…says plant can employ 510,000 workers
Institute of Chartered Economists of Nigeria (ICEN) says the recent contract signed by the Federal Government with a Russian firm, MetProm Group, to complete the phase 1 of Ajaokuta Steel Company (ASCL) portends a good step for Nigeria, insisting that steel is an enabler for provision of rail and flat steel production facilities, automobile industry, military hardware, aero industry, hydrocarbon exploration, exploitation and production operation, agriculture, maritime-ship building and allied industries.
ICEN says steel also provides important things of life – from simple razor blades, knives, spoons and forks, among many others.
Friday, Udoh, a chartered economist, gas value-chain expert and coordinator of the south-south zone of ICEN told business a.m. that Nigeria possesses the skilled manpower and technical know-how to operate a vibrant steel industry.
“We (at ICEN) understand the socio-economic importance of this strategic industry (steel) for a sustainable development and national security in the immediate and distant future. Steel is one of the most important materials for building and infrastructure, an enabler of a wide range of manufacturing activities, creating opportunities for innovative solutions in other sectors. It opens a variety of windows for research and development projects the world over,” he said.
“Steel remains the bedrock of any economy considering a steady growth in demand, and its multiple effects in creating micro and macro upstream and downstream industrial and economic activities that could affect all facets of the economy. Steel is a metal of many lives–highly sought after,” Udoh had told business a.m. in an earlier interview in August.
Ajaokuta Steel Mill, which began in 1979, is a $10 billion, 1.3 million tonnes per year (mtpy) strategic industry. It achieved 98 percent completion by 1994, with 40 of the 43 plants built. Federal Government took back control in 2016. Till date, no single steel sheet had been produced by the plant. The light mills were finally put into operation in 2018 for small-scale fabrication and production of iron rods. Three-quarters of the plant, including the large-scale equipment and internal railway had been abandoned for 40 years. The Itakpe-Warri railway meant to carry iron ore from mines at Itakpe to the steel mill at Ajaokuta, and continuing to the Atlantic Ocean at Warri, fell into disrepair, while part of the track was vandalized. In 2016, the Federal Government awarded its repair and completion to the China Civil Engineering Construction Company (CCECC) and Julius Berger, with work earlier expected to complete by end of 2019.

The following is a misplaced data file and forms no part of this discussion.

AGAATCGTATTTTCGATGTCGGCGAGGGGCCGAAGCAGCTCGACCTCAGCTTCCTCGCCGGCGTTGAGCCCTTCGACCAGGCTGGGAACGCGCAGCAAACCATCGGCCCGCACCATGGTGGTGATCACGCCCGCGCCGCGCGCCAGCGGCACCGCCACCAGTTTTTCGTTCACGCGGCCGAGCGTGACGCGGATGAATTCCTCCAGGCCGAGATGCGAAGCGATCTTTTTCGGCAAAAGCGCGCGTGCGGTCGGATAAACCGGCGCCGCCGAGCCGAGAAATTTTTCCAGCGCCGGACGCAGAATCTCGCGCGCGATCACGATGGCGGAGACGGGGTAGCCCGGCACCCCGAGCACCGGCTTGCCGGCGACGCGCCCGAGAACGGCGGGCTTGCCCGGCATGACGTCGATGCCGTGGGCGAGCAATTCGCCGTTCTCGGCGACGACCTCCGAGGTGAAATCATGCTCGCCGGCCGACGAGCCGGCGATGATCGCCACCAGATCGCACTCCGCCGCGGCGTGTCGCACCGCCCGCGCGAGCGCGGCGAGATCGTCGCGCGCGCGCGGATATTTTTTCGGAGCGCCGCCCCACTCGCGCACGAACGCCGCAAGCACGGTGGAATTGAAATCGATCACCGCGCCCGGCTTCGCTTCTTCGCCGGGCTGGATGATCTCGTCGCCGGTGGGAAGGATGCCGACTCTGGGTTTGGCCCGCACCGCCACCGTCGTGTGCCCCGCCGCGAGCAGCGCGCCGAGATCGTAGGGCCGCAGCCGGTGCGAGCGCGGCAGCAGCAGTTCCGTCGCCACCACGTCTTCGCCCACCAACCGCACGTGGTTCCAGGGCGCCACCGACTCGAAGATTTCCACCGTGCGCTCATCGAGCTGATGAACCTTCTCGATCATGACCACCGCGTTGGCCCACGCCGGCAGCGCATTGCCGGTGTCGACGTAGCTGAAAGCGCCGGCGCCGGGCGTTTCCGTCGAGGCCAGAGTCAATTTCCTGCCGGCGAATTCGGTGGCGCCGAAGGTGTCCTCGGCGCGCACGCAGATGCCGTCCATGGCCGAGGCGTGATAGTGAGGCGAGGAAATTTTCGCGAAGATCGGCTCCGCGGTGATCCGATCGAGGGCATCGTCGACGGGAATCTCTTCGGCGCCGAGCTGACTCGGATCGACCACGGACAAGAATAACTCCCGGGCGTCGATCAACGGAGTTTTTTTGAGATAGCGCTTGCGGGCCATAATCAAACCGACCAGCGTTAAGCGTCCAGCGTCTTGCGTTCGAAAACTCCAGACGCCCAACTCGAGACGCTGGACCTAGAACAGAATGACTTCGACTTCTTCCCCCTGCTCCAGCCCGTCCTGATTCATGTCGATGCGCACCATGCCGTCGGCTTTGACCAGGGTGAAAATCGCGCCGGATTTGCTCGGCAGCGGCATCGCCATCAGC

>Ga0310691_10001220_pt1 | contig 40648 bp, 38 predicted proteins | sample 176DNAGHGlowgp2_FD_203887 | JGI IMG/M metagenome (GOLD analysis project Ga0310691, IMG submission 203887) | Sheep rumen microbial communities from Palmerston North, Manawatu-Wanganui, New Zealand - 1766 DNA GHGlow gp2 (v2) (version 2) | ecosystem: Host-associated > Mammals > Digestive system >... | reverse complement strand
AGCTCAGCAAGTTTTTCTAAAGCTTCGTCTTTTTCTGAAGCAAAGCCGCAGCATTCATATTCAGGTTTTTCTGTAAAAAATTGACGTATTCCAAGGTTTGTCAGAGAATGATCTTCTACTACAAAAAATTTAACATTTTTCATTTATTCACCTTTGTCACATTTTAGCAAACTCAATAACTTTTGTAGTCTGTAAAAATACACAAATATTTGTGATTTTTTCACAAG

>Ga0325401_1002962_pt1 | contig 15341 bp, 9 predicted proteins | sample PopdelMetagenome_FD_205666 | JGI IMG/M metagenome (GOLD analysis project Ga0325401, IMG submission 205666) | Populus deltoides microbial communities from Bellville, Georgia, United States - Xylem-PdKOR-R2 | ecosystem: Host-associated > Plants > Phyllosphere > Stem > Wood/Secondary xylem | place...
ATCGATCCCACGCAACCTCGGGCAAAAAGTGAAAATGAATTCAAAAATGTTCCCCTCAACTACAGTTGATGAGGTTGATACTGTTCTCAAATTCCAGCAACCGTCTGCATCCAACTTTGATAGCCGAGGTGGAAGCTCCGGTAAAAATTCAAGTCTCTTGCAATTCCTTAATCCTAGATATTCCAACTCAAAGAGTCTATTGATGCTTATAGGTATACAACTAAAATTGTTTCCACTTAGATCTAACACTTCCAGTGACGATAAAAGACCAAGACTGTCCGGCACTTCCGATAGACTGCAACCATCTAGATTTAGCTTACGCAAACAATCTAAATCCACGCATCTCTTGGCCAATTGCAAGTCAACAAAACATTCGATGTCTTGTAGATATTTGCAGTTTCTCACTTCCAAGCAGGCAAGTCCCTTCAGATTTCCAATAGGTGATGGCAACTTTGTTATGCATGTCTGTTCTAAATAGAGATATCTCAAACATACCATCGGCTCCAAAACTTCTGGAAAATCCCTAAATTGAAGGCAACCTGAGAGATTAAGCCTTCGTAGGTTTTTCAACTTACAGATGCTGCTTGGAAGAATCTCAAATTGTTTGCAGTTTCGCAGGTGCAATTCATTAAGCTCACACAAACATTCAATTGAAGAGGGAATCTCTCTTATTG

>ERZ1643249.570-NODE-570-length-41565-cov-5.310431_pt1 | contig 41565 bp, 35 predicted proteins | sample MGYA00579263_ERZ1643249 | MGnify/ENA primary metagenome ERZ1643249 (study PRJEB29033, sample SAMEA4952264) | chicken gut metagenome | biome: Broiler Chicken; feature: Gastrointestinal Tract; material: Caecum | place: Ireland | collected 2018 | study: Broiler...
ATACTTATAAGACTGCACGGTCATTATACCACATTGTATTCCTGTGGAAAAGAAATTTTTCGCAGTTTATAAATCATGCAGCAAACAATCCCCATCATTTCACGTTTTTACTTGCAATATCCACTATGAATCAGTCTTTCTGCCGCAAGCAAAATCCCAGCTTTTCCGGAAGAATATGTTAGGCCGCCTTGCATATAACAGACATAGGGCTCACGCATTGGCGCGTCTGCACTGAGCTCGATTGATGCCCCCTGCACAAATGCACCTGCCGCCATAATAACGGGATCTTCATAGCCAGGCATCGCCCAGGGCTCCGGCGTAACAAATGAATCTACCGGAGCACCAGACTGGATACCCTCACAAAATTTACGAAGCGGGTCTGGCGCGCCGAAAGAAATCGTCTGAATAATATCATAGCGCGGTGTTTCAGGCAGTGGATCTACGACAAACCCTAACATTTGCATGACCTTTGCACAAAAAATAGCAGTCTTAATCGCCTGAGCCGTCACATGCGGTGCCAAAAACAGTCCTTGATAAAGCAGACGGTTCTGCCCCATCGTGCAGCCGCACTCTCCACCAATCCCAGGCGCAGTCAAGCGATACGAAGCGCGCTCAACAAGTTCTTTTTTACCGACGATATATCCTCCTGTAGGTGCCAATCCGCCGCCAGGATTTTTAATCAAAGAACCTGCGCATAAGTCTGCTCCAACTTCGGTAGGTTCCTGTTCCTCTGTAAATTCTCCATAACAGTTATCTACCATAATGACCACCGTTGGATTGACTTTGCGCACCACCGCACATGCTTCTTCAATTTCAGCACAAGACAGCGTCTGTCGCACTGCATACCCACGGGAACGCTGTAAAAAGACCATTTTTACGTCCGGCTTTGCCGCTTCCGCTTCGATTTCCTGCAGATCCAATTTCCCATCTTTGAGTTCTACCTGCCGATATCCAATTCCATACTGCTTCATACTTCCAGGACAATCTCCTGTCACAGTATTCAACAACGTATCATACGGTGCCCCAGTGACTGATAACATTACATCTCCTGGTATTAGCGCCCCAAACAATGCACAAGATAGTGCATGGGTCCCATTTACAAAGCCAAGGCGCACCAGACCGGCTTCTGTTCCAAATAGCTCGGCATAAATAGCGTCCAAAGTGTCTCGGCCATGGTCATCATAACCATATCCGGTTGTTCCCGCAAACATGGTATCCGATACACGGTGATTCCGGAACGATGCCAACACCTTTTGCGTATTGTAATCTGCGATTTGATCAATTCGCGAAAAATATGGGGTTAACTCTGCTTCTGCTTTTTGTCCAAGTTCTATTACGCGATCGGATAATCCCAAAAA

On October 23 (this year), in Sochi, Russia, President Muhammadu Buhari took an ambitious step to realize the plant’s remaining two percent and get it onstream.
The phase 1 completion program of the plant, built on a 24,000 hectares (59,000 acres) site, requires a minimum of 700mm mill capable of producing 100,000 tons per year (tpy) with the output increasing to 560,000 to 600,000 tp/y. The plant is designed to accommodate expansion of up to 10 million tons capacity.
Expert calculations by chartered economists at ICEN recently indicate that ASCL’s non-operation for more than 30 years, coupled with no production by its associated steel rolling mills in Ovwian-Aladja, Eket, Oshogbo, Jos and Katsina had cost Nigeria about $99 billion lost revenues from unproduced steel products.
The ICEN south-south coordinator said, “that the Federal Government decided to complete the remaining 2 percent of phase 1, and ensuring the commencement of operation of this plant in earnest, is essential to industrialization, economic rebirth and growth; and given its economic importance to the country, the decision is laudable.”
He however, cautioned that the successful management of the reactivation of ASCL via completion of the remaining two percent of phase 1, demand a deeper understanding and responsibilities from the host government or its independent appointees.
Udoh said that “the Federal Government must unveil a comprehensive transportation program that permits sustainable engagement of public and private sector entities; especially dredging the River Niger, upgrading the Inland Waterways transportation, given a projected large volumes of freight of above 1.3 tons per year at nominal production of the plant comprising finished products, raw materials including iron ore, coking coal or coke, limestone, dolomite via rail.”
He called for consequent expansion program to connect phases 1 and 2 milestone; stressing that reasonably, rail components production capability, flat steel production line must be incorporated along with the plant’s reactivation.
ICEN also said there is urgent need to retrain the about 5,400 aged workforce who were initially trained prior to the 1986 botched startup date, as well as for an expansive training program that would make use of available training facilities, organizations and tertiary institutions across the country; and when occasion demands, specific programs when not available in country, could be outsourced offshore.
For Udoh, the Federal Government must adopt expansive macroeconomic policies to restore Nigeria’s steel demand, employment and growth; while the National Assembly should enact a “Safeguard and Antidumping” bill to create trade defence mechanism which by implication amounts to imposing rather than removing import restrictions which raises the distinct possibility of indiscriminate use.
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